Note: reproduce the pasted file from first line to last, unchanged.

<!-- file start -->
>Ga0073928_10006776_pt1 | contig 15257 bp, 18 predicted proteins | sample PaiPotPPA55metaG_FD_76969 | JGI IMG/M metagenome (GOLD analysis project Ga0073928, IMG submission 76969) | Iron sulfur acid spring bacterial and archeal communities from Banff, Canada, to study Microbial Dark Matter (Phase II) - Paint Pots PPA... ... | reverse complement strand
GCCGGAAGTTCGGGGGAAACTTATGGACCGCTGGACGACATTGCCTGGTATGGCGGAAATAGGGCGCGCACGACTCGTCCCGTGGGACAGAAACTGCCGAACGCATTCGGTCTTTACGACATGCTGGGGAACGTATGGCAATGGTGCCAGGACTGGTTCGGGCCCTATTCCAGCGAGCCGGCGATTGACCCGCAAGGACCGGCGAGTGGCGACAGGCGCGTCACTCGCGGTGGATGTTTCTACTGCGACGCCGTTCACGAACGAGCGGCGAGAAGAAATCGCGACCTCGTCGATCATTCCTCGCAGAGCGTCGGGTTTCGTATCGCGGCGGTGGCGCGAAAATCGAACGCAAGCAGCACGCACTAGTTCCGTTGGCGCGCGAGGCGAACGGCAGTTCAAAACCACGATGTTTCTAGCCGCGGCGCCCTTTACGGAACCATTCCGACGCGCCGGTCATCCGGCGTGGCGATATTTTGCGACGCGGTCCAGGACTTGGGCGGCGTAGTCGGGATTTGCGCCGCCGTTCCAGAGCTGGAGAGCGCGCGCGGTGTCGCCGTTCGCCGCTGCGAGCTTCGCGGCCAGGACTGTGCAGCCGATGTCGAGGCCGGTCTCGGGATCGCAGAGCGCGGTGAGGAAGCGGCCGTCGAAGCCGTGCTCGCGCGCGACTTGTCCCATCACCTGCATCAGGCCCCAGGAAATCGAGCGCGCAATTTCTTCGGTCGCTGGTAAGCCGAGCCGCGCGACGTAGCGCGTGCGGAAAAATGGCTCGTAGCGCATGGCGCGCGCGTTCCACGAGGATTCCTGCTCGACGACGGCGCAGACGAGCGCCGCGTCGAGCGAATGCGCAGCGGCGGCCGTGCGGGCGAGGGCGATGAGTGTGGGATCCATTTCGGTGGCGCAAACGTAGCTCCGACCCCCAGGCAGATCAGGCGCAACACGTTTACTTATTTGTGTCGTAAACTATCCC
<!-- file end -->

>Ga0073928_10006776_pt1 | contig 15257 bp, 18 predicted proteins | sample PaiPotPPA55metaG_FD_76969 | JGI IMG/M metagenome (GOLD analysis project Ga0073928, IMG submission 76969) | Iron sulfur acid spring bacterial and archeal communities from Banff, Canada, to study Microbial Dark Matter (Phase II) - Paint Pots PPA... ... | reverse complement strand
GCCGGAAGTTCGGGGGAAACTTATGGACCGCTGGACGACATTGCCTGGTATGGCGGAAATAGGGCGCGCACGACTCGTCCCGTGGGACAGAAACTGCCGAACGCATTCGGTCTTTACGACATGCTGGGGAACGTATGGCAATGGTGCCAGGACTGGTTCGGGCCCTATTCCAGCGAGCCGGCGATTGACCCGCAAGGACCGGCGAGTGGCGACAGGCGCGTCACTCGCGGTGGATGTTTCTACTGCGACGCCGTTCACGAACGAGCGGCGAGAAGAAATCGCGACCTCGTCGATCATTCCTCGCAGAGCGTCGGGTTTCGTATCGCGGCGGTGGCGCGAAAATCGAACGCAAGCAGCACGCACTAGTTCCGTTGGCGCGCGAGGCGAACGGCAGTTCAAAACCACGATGTTTCTAGCCGCGGCGCCCTTTACGGAACCATTCCGACGCGCCGGTCATCCGGCGTGGCGATATTTTGCGACGCGGTCCAGGACTTGGGCGGCGTAGTCGGGATTTGCGCCGCCGTTCCAGAGCTGGAGAGCGCGCGCGGTGTCGCCGTTCGCCGCTGCGAGCTTCGCGGCCAGGACTGTGCAGCCGATGTCGAGGCCGGTCTCGGGATCGCAGAGCGCGGTGAGGAAGCGGCCGTCGAAGCCGTGCTCGCGCGCGACTTGTCCCATCACCTGCATCAGGCCCCAGGAAATCGAGCGCGCAATTTCTTCGGTCGCTGGTAAGCCGAGCCGCGCGACGTAGCGCGTGCGGAAAAATGGCTCGTAGCGCATGGCGCGCGCGTTCCACGAGGATTCCTGCTCGACGACGGCGCAGACGAGCGCCGCGTCGAGCGAATGCGCAGCGGCGGCCGTGCGGGCGAGGGCGATGAGTGTGGGATCCATTTCGGTGGCGCAAACGTAGCTCCGACCCCCAGGCAGATCAGGCGCAACACGTTTACTTATTTGTGTCGTAAACTATCCC